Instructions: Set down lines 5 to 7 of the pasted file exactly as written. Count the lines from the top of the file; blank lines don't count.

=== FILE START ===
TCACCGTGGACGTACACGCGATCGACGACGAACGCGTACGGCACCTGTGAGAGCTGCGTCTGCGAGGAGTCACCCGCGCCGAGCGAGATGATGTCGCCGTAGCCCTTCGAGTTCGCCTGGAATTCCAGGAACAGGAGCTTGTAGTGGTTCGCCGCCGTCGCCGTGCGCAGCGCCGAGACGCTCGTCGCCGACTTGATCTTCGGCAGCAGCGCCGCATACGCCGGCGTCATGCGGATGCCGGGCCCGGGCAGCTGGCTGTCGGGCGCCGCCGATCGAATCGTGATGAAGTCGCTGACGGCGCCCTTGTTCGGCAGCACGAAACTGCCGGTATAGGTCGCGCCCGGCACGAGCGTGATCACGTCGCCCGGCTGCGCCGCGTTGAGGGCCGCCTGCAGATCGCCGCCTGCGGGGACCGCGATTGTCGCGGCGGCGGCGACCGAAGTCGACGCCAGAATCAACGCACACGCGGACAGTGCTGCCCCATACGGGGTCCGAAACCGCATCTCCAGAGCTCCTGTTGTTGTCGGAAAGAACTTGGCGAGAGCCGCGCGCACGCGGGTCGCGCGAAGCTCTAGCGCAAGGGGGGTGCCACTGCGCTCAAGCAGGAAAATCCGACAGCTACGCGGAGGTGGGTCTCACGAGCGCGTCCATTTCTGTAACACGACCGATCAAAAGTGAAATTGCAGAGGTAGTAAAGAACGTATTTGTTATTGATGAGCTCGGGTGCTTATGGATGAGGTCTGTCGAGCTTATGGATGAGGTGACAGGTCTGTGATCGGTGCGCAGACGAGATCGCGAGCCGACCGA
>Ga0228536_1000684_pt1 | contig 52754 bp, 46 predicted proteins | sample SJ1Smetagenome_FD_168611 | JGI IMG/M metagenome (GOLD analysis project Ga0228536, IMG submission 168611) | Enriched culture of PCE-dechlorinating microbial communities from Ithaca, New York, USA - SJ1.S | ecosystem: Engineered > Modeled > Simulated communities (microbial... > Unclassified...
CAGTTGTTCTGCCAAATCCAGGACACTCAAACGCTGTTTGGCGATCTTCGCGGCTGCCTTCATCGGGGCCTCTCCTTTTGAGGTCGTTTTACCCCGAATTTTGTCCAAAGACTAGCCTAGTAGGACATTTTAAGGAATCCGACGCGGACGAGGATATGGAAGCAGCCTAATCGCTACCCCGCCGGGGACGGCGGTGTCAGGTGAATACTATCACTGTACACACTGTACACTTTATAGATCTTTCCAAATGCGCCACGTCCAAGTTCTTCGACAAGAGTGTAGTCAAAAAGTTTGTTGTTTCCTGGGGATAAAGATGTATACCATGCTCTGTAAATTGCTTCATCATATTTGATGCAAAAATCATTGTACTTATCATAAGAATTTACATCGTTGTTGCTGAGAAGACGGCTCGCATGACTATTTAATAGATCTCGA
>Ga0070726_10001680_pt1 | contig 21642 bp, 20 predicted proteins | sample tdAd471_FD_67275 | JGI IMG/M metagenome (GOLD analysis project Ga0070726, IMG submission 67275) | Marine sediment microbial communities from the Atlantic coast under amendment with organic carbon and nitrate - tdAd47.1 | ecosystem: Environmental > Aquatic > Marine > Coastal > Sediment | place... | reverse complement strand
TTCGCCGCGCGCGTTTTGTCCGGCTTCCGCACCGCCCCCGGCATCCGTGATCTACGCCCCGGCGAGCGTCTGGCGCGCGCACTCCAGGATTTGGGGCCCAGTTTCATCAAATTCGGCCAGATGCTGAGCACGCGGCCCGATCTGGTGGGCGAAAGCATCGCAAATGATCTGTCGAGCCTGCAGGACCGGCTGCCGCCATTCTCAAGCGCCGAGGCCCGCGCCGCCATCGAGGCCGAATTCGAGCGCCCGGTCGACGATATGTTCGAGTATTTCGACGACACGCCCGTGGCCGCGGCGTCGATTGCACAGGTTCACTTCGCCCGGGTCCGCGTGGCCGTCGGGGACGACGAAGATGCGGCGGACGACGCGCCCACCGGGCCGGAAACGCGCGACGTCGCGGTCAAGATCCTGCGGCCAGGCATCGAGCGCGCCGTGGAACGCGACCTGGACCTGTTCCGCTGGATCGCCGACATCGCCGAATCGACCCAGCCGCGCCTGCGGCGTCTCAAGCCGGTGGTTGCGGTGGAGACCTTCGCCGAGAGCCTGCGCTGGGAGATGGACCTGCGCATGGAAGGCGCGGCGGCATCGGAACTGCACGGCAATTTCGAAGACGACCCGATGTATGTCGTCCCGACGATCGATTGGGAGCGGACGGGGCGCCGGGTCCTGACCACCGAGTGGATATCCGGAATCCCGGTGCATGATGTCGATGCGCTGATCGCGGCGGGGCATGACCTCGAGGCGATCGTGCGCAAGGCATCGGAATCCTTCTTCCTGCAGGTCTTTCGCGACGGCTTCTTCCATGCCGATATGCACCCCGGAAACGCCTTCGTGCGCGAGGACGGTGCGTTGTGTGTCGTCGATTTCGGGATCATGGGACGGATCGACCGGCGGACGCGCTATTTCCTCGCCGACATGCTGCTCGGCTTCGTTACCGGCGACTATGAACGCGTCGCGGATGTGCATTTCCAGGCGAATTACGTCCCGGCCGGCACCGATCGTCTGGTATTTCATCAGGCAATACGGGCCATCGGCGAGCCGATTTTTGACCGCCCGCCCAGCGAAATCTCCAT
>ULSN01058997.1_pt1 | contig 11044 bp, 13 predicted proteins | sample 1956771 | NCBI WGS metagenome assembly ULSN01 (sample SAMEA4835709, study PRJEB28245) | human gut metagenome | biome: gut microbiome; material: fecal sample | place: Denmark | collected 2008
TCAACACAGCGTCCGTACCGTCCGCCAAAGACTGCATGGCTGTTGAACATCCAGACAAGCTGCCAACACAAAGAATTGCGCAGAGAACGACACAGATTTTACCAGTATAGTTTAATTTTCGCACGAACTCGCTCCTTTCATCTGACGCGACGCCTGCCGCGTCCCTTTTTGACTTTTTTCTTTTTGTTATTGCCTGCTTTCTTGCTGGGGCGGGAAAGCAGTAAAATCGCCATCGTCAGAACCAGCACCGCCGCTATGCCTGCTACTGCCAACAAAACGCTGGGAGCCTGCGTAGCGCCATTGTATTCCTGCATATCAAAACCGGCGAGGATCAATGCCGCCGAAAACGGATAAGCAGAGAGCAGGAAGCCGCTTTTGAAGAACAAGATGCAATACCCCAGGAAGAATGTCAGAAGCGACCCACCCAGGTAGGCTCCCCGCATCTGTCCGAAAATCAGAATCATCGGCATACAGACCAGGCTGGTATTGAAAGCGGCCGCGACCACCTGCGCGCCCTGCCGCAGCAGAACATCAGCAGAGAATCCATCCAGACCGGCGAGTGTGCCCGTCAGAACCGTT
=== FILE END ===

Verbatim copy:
TTCGCCGCGCGCGTTTTGTCCGGCTTCCGCACCGCCCCCGGCATCCGTGATCTACGCCCCGGCGAGCGTCTGGCGCGCGCACTCCAGGATTTGGGGCCCAGTTTCATCAAATTCGGCCAGATGCTGAGCACGCGGCCCGATCTGGTGGGCGAAAGCATCGCAAATGATCTGTCGAGCCTGCAGGACCGGCTGCCGCCATTCTCAAGCGCCGAGGCCCGCGCCGCCATCGAGGCCGAATTCGAGCGCCCGGTCGACGATATGTTCGAGTATTTCGACGACACGCCCGTGGCCGCGGCGTCGATTGCACAGGTTCACTTCGCCCGGGTCCGCGTGGCCGTCGGGGACGACGAAGATGCGGCGGACGACGCGCCCACCGGGCCGGAAACGCGCGACGTCGCGGTCAAGATCCTGCGGCCAGGCATCGAGCGCGCCGTGGAACGCGACCTGGACCTGTTCCGCTGGATCGCCGACATCGCCGAATCGACCCAGCCGCGCCTGCGGCGTCTCAAGCCGGTGGTTGCGGTGGAGACCTTCGCCGAGAGCCTGCGCTGGGAGATGGACCTGCGCATGGAAGGCGCGGCGGCATCGGAACTGCACGGCAATTTCGAAGACGACCCGATGTATGTCGTCCCGACGATCGATTGGGAGCGGACGGGGCGCCGGGTCCTGACCACCGAGTGGATATCCGGAATCCCGGTGCATGATGTCGATGCGCTGATCGCGGCGGGGCATGACCTCGAGGCGATCGTGCGCAAGGCATCGGAATCCTTCTTCCTGCAGGTCTTTCGCGACGGCTTCTTCCATGCCGATATGCACCCCGGAAACGCCTTCGTGCGCGAGGACGGTGCGTTGTGTGTCGTCGATTTCGGGATCATGGGACGGATCGACCGGCGGACGCGCTATTTCCTCGCCGACATGCTGCTCGGCTTCGTTACCGGCGACTATGAACGCGTCGCGGATGTGCATTTCCAGGCGAATTACGTCCCGGCCGGCACCGATCGTCTGGTATTTCATCAGGCAATACGGGCCATCGGCGAGCCGATTTTTGACCGCCCGCCCAGCGAAATCTCCAT
>ULSN01058997.1_pt1 | contig 11044 bp, 13 predicted proteins | sample 1956771 | NCBI WGS metagenome assembly ULSN01 (sample SAMEA4835709, study PRJEB28245) | human gut metagenome | biome: gut microbiome; material: fecal sample | place: Denmark | collected 2008
TCAACACAGCGTCCGTACCGTCCGCCAAAGACTGCATGGCTGTTGAACATCCAGACAAGCTGCCAACACAAAGAATTGCGCAGAGAACGACACAGATTTTACCAGTATAGTTTAATTTTCGCACGAACTCGCTCCTTTCATCTGACGCGACGCCTGCCGCGTCCCTTTTTGACTTTTTTCTTTTTGTTATTGCCTGCTTTCTTGCTGGGGCGGGAAAGCAGTAAAATCGCCATCGTCAGAACCAGCACCGCCGCTATGCCTGCTACTGCCAACAAAACGCTGGGAGCCTGCGTAGCGCCATTGTATTCCTGCATATCAAAACCGGCGAGGATCAATGCCGCCGAAAACGGATAAGCAGAGAGCAGGAAGCCGCTTTTGAAGAACAAGATGCAATACCCCAGGAAGAATGTCAGAAGCGACCCACCCAGGTAGGCTCCCCGCATCTGTCCGAAAATCAGAATCATCGGCATACAGACCAGGCTGGTATTGAAAGCGGCCGCGACCACCTGCGCGCCCTGCCGCAGCAGAACATCAGCAGAGAATCCATCCAGACCGGCGAGTGTGCCCGTCAGAACCGTT